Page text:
Facebook Portal Can Collect Your Data For Displaying Targeted Ads


When Facebook launched Portal — a handsfree video calling device — to compete with Amazon Alexa and Google Home Hub, there was a hullabaloo regarding the privacy and collection of data by the device. Given Facebook’s reputation in handling users’ data and recent cases of breach, everybody thought that it is a dumb move by the Zuckerberg owned company.

At that time, Facebook representatives told that the device would collect no data for displaying advertisements. However, the company has taken a U-turn now, and Facebook has said that its video calling device is capable of collecting some “information” that can be used for showing user targeted ads.

Facebook’s official statement to Recode read: “…..we collect the same types of information (i.e., usage data such as length of calls, the frequency of calls) that we collect on other Messenger-enabled devices. We may use this information to inform the ads we show you across our platforms. Other general usage data, such as aggregate usage of apps, etc., may also feed into the information that we use to serve ads.”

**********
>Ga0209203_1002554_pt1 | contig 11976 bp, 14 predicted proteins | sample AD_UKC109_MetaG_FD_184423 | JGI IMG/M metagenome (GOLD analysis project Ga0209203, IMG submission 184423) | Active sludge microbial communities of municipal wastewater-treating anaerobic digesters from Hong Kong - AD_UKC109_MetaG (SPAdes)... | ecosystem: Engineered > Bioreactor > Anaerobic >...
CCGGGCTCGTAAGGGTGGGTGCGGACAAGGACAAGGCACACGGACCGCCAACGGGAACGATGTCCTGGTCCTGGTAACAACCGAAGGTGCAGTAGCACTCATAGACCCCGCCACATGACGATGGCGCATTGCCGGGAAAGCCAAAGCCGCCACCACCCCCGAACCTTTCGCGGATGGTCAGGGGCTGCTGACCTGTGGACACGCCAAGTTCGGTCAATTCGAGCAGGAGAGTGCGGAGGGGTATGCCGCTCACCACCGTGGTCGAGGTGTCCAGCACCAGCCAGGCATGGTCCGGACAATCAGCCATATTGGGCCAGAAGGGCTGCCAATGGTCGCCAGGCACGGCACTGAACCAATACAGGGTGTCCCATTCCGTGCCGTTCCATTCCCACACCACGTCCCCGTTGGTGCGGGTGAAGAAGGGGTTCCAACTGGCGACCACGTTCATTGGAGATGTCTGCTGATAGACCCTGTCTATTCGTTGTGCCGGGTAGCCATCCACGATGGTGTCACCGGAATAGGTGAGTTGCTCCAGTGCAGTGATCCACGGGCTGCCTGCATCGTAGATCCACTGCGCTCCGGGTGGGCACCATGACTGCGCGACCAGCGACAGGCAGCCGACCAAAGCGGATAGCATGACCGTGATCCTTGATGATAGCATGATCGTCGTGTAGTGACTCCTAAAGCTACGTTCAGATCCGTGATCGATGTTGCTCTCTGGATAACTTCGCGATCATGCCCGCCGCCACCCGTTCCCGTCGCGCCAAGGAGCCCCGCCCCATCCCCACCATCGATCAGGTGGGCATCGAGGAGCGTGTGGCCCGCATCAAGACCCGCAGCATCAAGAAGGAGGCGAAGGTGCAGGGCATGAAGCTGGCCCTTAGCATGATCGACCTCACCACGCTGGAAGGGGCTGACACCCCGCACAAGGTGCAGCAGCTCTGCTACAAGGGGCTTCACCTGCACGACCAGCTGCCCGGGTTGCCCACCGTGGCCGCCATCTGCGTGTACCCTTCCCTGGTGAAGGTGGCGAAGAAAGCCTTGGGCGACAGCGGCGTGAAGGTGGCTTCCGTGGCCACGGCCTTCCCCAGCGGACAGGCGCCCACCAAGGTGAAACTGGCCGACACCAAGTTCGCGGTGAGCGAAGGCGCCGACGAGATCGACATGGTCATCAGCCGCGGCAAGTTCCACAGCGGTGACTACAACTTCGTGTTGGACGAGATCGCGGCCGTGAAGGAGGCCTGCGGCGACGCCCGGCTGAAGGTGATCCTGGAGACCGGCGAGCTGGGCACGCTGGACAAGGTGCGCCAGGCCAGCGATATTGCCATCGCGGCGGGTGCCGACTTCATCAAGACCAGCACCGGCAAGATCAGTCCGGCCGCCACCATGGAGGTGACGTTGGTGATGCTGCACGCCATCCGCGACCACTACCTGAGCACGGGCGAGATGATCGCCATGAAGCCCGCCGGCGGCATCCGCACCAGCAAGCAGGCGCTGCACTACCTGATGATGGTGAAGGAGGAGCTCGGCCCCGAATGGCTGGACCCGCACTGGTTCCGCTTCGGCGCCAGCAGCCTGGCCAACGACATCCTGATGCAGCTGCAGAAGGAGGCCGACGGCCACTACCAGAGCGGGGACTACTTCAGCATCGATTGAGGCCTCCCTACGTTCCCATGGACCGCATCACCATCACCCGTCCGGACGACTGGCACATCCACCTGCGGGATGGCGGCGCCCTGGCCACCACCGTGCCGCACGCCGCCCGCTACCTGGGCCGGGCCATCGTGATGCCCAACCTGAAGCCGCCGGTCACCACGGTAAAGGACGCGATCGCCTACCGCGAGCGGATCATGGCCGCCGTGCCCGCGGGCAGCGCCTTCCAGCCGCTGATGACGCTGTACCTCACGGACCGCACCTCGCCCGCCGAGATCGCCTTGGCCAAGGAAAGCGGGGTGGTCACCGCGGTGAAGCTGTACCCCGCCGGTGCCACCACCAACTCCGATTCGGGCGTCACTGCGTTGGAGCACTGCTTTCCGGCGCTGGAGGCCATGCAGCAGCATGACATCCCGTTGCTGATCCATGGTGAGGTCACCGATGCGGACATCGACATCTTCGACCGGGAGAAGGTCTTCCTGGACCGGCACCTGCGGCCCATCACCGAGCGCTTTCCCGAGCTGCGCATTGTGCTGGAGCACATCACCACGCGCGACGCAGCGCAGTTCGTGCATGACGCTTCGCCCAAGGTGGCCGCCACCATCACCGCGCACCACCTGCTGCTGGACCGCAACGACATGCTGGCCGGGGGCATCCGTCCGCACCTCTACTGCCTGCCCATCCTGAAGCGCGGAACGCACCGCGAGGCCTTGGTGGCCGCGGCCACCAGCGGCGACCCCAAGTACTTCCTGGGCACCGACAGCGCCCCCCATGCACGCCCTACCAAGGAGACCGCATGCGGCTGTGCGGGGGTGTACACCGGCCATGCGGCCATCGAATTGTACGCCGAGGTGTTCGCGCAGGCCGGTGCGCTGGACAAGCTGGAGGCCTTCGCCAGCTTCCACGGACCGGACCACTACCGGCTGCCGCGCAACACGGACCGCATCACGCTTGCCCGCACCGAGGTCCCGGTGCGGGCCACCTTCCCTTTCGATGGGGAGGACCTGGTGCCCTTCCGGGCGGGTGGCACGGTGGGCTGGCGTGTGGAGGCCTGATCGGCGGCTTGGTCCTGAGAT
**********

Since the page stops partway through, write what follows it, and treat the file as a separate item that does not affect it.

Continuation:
Speaking to Recode, Facebook’s Rafa Camargo, the product VP in charge of Portal said, “I think [my colleague] was intending to say that we don’t intend to use it.”

He added, “Potentially, it could be used.”

In layman terms, Facebook means that the device is capable of collecting data, but they don’t have any plans of using it for advertisement purpose YET.

So this makes Portal another data collecting monster that could compromise your privacy. It would be really challenging for Facebook to market its hardware amidst the rising cases of data breach and users’ waning trust in the company.

Also Read: Facebook Sued By Advertisers For Hiding Ad-Metrics Error For More Than A Year
Anmol Sachdeva

Anmol Sachdeva

Anmol is a tech journalist who handles reportage of cybersecurity and Apple and OnePlus devices at Fossbytes. He's an ambivert who is striving hard to appease existential crisis by eating, writing, and scrolling through memes.
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